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Ital Farms: Promoting Urban Ag (Subscriber Content)

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Aikin wrangles an armful of hakurei turnips into harvest bins.
Aikin wrangles an armful of hakurei turnips into harvest bins.

“I’d love to see more young people get stoked on farming,” says Brenton Aikin, founder of Ital Farms. Now 23, Aikin started his urban micro-farming venture when he was only 21.

Currently growing food in four different locations in downtown and midtown Reno, Ital Farms sells five products—salad greens, radishes, turnips, carrots, and micro greens—at farmers markets and to local restaurants. Ital Farms microgreens are also available at the Great Basin Community Food Co-Op.

Asked about Ital Farms biggest challenge, Aikin immediately answered: consistency.

“Chefs need consistency in deliveries,” and if you miss twice you’re out. As such, developing a succession planting plan for the dynamic Reno climate and his different plots of land has been key.

Ital Farms doubled the number of fields under cultivation in 2019, all on rented, urban land. Someday Aikin would like to own some land and raise a family on it, an ambitious but attainable goal.

We’re always “looking ten steps ahead and then working our way back” to decide what to do next, said Aikin. Microgreens is an area of growth, and he’s also experimenting with tomatoes.

Educating local consumers is also critical.

“Reno has shifted culturally” in the last several years, and more and more people “want to support local, small-scale farms,” he said. Supporting such operations often requires paying higher prices for a quality product that is also profitable for the grower.

Once an avid snowboarder with interest from sponsors, Aikin turned away from professional sports and towards agriculture. After working on a cannabis farm in California for a couple of years, he came home to Reno to grow food.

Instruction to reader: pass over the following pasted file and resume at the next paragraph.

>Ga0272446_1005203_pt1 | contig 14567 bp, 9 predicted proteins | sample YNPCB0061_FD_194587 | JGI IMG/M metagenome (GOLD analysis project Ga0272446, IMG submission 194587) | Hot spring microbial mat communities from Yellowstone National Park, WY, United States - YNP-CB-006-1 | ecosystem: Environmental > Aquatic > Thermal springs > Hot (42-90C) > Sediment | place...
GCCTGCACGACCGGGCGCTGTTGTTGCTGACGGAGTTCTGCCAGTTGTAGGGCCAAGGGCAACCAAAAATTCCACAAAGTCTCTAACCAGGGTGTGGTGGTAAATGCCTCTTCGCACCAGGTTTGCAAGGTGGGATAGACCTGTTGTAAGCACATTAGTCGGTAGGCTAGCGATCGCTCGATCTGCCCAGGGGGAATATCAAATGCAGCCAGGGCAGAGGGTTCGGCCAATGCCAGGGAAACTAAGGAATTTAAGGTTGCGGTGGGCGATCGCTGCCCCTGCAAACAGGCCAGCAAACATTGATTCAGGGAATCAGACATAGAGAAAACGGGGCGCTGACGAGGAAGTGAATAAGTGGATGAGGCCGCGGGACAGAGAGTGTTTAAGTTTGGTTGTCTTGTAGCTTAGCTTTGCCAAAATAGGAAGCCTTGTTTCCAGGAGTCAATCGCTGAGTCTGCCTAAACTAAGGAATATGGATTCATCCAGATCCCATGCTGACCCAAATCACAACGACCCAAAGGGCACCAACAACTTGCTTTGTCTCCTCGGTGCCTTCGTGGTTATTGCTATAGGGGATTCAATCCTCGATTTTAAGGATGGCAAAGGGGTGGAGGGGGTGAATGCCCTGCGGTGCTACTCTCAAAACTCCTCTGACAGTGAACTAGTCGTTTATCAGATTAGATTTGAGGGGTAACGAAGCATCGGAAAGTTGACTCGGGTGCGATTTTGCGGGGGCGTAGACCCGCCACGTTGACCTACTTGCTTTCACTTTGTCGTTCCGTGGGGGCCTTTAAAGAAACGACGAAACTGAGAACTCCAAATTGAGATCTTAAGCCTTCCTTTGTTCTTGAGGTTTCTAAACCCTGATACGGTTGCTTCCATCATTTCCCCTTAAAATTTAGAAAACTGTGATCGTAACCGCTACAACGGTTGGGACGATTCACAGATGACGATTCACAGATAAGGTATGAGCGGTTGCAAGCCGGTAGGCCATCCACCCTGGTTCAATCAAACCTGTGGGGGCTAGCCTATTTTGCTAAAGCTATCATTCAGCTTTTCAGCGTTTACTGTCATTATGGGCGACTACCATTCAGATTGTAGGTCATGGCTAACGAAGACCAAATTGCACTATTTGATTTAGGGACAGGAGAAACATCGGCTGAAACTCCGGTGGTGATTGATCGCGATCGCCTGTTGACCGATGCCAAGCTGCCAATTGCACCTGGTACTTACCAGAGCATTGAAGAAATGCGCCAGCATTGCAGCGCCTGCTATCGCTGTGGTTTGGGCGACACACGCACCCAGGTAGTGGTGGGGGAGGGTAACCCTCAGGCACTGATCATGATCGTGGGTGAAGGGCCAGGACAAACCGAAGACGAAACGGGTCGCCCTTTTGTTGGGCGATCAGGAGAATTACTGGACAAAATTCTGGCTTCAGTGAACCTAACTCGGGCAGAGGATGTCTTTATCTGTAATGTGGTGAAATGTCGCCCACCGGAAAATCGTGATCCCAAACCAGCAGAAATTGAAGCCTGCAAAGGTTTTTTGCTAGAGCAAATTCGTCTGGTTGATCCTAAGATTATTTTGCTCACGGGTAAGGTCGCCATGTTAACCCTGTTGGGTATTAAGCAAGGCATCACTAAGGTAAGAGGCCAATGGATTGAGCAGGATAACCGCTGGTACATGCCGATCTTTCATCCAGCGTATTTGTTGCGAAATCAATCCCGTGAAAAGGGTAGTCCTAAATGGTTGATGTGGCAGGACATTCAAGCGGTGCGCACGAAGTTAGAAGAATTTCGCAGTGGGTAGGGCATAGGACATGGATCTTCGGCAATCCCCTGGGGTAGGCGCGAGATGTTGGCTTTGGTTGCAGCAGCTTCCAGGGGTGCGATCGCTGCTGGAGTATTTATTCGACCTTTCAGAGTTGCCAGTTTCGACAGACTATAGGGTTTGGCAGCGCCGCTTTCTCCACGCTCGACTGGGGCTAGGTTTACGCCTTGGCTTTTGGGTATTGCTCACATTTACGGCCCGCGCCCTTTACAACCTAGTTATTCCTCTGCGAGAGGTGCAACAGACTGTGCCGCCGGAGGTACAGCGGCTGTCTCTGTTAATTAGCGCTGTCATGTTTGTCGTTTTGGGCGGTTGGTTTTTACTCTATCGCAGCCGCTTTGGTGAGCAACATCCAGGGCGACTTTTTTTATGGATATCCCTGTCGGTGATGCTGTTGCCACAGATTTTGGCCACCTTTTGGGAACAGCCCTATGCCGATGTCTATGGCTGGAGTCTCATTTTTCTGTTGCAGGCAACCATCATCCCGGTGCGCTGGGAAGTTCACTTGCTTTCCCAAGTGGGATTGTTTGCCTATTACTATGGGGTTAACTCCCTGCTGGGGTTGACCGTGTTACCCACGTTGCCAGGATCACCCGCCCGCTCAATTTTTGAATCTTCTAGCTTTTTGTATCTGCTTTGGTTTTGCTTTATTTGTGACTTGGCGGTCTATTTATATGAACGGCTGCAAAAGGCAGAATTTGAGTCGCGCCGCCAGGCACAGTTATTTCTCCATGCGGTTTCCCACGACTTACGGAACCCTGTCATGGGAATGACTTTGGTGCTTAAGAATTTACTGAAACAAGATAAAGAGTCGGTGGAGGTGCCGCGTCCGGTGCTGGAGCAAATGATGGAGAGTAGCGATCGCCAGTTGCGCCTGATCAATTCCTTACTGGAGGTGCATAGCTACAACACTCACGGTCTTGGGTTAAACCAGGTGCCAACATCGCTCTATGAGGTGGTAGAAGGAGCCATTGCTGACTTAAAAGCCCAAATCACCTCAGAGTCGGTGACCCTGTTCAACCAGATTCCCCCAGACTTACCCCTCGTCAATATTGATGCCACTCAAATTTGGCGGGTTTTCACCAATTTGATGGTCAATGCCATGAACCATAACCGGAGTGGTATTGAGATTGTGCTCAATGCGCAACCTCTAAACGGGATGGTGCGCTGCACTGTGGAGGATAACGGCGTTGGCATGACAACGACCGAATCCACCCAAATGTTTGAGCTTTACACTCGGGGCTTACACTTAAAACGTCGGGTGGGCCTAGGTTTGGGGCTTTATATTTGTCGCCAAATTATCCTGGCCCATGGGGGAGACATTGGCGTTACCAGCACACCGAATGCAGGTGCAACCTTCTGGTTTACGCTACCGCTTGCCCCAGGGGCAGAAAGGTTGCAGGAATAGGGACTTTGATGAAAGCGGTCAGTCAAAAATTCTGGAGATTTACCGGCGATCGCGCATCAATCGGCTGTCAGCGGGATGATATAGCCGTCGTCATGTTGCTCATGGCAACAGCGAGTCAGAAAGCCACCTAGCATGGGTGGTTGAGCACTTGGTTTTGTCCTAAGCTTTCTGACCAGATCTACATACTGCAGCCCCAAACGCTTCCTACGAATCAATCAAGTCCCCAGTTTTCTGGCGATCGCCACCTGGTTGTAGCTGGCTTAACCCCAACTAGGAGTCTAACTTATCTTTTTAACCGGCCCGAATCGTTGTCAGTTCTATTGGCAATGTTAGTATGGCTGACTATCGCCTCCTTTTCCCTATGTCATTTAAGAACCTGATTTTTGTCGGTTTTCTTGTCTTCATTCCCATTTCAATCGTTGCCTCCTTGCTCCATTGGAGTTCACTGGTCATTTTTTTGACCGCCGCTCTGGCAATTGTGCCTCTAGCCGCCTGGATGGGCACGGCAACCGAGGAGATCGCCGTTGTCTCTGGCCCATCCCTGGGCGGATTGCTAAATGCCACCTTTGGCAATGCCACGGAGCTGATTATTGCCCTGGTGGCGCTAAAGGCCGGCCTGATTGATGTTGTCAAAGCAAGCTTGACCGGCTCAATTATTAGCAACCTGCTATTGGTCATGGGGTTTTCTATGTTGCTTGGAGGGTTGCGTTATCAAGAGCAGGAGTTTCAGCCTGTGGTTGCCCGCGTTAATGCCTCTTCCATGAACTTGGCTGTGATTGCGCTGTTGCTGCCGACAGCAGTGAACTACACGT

“It’s an amazing feeling to grow food and have people eat it and really enjoy it,” he said. “It’s a lot of work,” is how Aikin describes running Ital Farms. But his dedication to that work, “it’s heartfelt.”

Ital Farms sells fresh produce at the Riverside Farmers Market on Thursdays from 4-8 p.m. and at the Tamarack Junction Saturday Farmers Market from 9 a.m. to 1 p.m. Ital Farms micro greens are also available at the Great Basin Community Food Co-Op.

Andrea Laue
Andrea Lauehttps://www.andrealaue.com
Andrea is a freelance photographer and mountain enthusiast. She discovered the Great Basin on her first trip to California 15 years ago and finally made the move to Reno in 2019. Her favorite stories investigate efforts to strike a balance between conservation and recreation. Andrea has made images for a variety of publications, websites, and conservation organizations. In her free time—and sometimes for work!—she enjoys rock climbing, backpacking, snowshoeing, and lazy days in camp with her husband.

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